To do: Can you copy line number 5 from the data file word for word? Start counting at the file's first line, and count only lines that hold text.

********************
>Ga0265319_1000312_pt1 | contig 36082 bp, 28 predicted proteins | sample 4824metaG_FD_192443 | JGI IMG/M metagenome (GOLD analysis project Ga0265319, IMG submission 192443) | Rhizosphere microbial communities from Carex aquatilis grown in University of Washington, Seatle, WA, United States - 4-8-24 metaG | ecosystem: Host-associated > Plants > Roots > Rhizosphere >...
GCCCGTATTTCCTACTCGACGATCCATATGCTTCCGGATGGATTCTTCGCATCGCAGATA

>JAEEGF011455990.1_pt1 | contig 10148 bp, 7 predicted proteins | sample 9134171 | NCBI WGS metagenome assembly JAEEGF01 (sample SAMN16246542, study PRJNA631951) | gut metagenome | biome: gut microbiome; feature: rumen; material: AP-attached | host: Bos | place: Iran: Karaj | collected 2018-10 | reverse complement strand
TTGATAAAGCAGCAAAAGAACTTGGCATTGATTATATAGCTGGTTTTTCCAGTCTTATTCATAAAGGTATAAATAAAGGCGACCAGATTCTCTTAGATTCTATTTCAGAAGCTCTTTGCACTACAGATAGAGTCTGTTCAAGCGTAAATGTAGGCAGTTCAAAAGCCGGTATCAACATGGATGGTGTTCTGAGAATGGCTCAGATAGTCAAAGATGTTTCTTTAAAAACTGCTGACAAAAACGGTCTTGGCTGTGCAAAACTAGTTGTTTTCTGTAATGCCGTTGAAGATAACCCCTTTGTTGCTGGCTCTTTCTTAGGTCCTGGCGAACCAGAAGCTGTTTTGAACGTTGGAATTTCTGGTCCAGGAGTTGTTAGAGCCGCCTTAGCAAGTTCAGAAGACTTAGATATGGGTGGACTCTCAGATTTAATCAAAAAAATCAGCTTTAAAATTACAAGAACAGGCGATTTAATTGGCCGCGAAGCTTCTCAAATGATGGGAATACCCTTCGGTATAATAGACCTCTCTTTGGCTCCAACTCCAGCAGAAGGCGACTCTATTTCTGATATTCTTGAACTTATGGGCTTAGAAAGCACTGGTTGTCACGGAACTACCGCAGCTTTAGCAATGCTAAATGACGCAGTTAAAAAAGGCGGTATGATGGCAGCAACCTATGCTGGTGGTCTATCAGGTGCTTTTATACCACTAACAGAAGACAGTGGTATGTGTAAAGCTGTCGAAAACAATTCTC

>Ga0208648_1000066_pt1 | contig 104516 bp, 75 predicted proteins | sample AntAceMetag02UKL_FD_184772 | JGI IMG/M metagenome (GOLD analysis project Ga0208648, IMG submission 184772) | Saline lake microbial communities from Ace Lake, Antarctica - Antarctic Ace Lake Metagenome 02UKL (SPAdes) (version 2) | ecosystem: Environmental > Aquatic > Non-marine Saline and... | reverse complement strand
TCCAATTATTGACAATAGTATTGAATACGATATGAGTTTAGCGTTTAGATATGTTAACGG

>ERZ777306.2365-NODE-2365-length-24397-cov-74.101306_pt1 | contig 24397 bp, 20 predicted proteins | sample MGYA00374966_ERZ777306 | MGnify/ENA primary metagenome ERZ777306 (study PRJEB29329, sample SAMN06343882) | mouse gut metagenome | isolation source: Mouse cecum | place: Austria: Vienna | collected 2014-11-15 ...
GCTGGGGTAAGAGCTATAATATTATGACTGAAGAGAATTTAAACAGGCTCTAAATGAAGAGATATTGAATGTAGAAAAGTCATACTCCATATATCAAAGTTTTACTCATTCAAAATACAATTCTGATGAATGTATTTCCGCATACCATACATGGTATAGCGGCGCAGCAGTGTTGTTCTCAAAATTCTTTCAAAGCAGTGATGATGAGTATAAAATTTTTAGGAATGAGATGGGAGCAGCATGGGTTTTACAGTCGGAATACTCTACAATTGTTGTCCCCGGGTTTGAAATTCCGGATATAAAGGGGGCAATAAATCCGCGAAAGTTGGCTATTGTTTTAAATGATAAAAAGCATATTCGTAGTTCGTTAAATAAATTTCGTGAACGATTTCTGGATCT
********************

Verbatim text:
>Ga0208648_1000066_pt1 | contig 104516 bp, 75 predicted proteins | sample AntAceMetag02UKL_FD_184772 | JGI IMG/M metagenome (GOLD analysis project Ga0208648, IMG submission 184772) | Saline lake microbial communities from Ace Lake, Antarctica - Antarctic Ace Lake Metagenome 02UKL (SPAdes) (version 2) | ecosystem: Environmental > Aquatic > Non-marine Saline and... | reverse complement strand